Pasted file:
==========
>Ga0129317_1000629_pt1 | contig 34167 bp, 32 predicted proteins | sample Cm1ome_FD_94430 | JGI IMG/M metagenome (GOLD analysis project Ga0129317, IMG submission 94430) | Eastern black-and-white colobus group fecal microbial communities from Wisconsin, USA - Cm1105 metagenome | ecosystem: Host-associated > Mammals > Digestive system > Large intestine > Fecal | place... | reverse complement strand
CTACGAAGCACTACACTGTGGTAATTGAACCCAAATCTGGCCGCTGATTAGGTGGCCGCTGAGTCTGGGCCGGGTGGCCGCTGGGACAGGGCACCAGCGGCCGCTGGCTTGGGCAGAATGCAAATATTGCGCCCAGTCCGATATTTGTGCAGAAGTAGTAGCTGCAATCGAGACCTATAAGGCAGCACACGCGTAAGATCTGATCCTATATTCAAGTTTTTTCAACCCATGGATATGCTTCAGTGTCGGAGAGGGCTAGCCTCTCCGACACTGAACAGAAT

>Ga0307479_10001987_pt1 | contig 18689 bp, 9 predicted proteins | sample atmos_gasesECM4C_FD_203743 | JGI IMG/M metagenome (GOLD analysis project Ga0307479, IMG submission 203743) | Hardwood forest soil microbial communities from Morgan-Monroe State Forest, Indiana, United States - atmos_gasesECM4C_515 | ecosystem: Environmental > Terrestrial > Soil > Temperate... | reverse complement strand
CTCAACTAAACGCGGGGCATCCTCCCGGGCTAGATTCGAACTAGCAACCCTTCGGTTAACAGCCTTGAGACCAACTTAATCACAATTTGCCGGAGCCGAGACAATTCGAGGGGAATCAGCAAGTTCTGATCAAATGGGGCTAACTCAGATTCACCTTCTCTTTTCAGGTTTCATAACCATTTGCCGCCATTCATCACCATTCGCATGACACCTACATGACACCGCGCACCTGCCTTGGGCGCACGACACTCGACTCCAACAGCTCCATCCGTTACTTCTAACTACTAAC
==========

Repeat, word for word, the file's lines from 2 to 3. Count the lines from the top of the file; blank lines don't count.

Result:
CTACGAAGCACTACACTGTGGTAATTGAACCCAAATCTGGCCGCTGATTAGGTGGCCGCTGAGTCTGGGCCGGGTGGCCGCTGGGACAGGGCACCAGCGGCCGCTGGCTTGGGCAGAATGCAAATATTGCGCCCAGTCCGATATTTGTGCAGAAGTAGTAGCTGCAATCGAGACCTATAAGGCAGCACACGCGTAAGATCTGATCCTATATTCAAGTTTTTTCAACCCATGGATATGCTTCAGTGTCGGAGAGGGCTAGCCTCTCCGACACTGAACAGAAT

>Ga0307479_10001987_pt1 | contig 18689 bp, 9 predicted proteins | sample atmos_gasesECM4C_FD_203743 | JGI IMG/M metagenome (GOLD analysis project Ga0307479, IMG submission 203743) | Hardwood forest soil microbial communities from Morgan-Monroe State Forest, Indiana, United States - atmos_gasesECM4C_515 | ecosystem: Environmental > Terrestrial > Soil > Temperate... | reverse complement strand